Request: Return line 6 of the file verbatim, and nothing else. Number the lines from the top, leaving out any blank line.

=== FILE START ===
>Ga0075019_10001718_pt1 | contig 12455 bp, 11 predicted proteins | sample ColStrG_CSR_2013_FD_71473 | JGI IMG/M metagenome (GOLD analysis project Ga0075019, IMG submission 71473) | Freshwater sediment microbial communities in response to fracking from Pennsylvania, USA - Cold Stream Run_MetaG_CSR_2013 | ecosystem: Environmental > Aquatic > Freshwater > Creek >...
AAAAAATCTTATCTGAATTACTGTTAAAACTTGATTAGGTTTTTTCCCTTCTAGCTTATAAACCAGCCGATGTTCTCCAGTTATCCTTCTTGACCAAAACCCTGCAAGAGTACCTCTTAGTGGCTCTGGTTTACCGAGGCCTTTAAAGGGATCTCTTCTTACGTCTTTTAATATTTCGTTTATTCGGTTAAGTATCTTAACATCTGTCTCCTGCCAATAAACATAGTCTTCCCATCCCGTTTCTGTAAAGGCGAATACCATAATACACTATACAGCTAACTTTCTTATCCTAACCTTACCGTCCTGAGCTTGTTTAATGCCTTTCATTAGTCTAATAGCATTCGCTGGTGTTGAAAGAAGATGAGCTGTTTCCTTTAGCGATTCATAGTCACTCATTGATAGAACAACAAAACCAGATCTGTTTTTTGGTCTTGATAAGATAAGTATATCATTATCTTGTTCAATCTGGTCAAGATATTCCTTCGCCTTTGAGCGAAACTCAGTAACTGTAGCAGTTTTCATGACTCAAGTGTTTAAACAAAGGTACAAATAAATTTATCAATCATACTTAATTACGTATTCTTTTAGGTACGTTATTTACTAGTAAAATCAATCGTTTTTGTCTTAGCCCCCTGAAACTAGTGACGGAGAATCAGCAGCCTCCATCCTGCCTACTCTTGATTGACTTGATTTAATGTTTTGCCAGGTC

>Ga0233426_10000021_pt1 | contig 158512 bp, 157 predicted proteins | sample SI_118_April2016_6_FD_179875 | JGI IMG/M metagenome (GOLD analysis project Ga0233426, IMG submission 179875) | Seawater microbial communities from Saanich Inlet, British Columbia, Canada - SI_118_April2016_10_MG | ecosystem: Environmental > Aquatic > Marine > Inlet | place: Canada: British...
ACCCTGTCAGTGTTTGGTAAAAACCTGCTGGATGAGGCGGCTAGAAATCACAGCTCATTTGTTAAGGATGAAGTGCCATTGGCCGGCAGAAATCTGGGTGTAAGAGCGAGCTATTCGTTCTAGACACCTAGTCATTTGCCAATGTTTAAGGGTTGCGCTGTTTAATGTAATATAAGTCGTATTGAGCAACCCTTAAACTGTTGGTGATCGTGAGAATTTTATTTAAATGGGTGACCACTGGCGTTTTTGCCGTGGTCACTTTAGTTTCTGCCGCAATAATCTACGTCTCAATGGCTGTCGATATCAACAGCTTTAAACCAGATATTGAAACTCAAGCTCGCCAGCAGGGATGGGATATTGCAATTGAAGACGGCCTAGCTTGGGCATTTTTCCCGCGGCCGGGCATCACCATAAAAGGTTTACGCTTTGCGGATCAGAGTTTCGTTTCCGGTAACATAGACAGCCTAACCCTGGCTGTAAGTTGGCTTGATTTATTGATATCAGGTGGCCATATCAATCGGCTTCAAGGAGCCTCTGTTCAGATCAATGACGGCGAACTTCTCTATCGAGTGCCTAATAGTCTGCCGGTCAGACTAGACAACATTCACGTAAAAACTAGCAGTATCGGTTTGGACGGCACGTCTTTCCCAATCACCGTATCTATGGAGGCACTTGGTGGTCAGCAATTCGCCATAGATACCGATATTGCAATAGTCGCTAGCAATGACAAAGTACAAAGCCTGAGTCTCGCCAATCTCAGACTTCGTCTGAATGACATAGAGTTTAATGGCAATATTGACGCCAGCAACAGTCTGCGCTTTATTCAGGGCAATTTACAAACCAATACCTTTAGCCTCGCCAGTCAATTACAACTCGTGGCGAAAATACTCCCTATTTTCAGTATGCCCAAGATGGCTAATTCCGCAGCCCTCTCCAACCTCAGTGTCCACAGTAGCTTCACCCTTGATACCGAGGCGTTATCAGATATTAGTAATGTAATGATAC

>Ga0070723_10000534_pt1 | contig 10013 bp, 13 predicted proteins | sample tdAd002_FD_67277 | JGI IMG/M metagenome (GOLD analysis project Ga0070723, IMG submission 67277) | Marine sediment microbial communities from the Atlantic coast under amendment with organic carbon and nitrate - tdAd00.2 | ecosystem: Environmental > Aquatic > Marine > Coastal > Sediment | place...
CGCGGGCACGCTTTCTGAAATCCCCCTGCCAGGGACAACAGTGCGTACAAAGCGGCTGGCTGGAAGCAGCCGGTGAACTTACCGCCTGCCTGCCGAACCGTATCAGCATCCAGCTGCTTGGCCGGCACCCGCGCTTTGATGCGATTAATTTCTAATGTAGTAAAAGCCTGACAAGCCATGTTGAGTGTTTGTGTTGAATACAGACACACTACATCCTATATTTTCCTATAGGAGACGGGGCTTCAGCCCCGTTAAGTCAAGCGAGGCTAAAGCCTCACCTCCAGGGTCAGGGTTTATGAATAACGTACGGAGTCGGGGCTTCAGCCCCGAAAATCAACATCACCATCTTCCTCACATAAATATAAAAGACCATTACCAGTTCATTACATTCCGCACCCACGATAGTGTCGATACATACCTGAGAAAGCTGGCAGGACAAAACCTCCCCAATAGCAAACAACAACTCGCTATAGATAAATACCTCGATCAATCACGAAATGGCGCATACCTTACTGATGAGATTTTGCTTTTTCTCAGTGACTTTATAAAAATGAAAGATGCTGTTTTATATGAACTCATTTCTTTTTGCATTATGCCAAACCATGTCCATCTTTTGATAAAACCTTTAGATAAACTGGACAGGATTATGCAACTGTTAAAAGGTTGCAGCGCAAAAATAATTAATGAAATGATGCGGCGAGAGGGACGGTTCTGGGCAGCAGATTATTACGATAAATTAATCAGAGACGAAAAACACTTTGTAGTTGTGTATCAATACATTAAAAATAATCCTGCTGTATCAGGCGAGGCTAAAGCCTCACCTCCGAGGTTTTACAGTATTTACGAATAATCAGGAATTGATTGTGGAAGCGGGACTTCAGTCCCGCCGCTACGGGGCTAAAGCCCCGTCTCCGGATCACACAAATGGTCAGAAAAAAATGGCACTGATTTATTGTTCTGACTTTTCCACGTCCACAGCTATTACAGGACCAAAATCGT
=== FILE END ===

CGCGGGCACGCTTTCTGAAATCCCCCTGCCAGGGACAACAGTGCGTACAAAGCGGCTGGCTGGAAGCAGCCGGTGAACTTACCGCCTGCCTGCCGAACCGTATCAGCATCCAGCTGCTTGGCCGGCACCCGCGCTTTGATGCGATTAATTTCTAATGTAGTAAAAGCCTGACAAGCCATGTTGAGTGTTTGTGTTGAATACAGACACACTACATCCTATATTTTCCTATAGGAGACGGGGCTTCAGCCCCGTTAAGTCAAGCGAGGCTAAAGCCTCACCTCCAGGGTCAGGGTTTATGAATAACGTACGGAGTCGGGGCTTCAGCCCCGAAAATCAACATCACCATCTTCCTCACATAAATATAAAAGACCATTACCAGTTCATTACATTCCGCACCCACGATAGTGTCGATACATACCTGAGAAAGCTGGCAGGACAAAACCTCCCCAATAGCAAACAACAACTCGCTATAGATAAATACCTCGATCAATCACGAAATGGCGCATACCTTACTGATGAGATTTTGCTTTTTCTCAGTGACTTTATAAAAATGAAAGATGCTGTTTTATATGAACTCATTTCTTTTTGCATTATGCCAAACCATGTCCATCTTTTGATAAAACCTTTAGATAAACTGGACAGGATTATGCAACTGTTAAAAGGTTGCAGCGCAAAAATAATTAATGAAATGATGCGGCGAGAGGGACGGTTCTGGGCAGCAGATTATTACGATAAATTAATCAGAGACGAAAAACACTTTGTAGTTGTGTATCAATACATTAAAAATAATCCTGCTGTATCAGGCGAGGCTAAAGCCTCACCTCCGAGGTTTTACAGTATTTACGAATAATCAGGAATTGATTGTGGAAGCGGGACTTCAGTCCCGCCGCTACGGGGCTAAAGCCCCGTCTCCGGATCACACAAATGGTCAGAAAAAAATGGCACTGATTTATTGTTCTGACTTTTCCACGTCCACAGCTATTACAGGACCAAAATCGT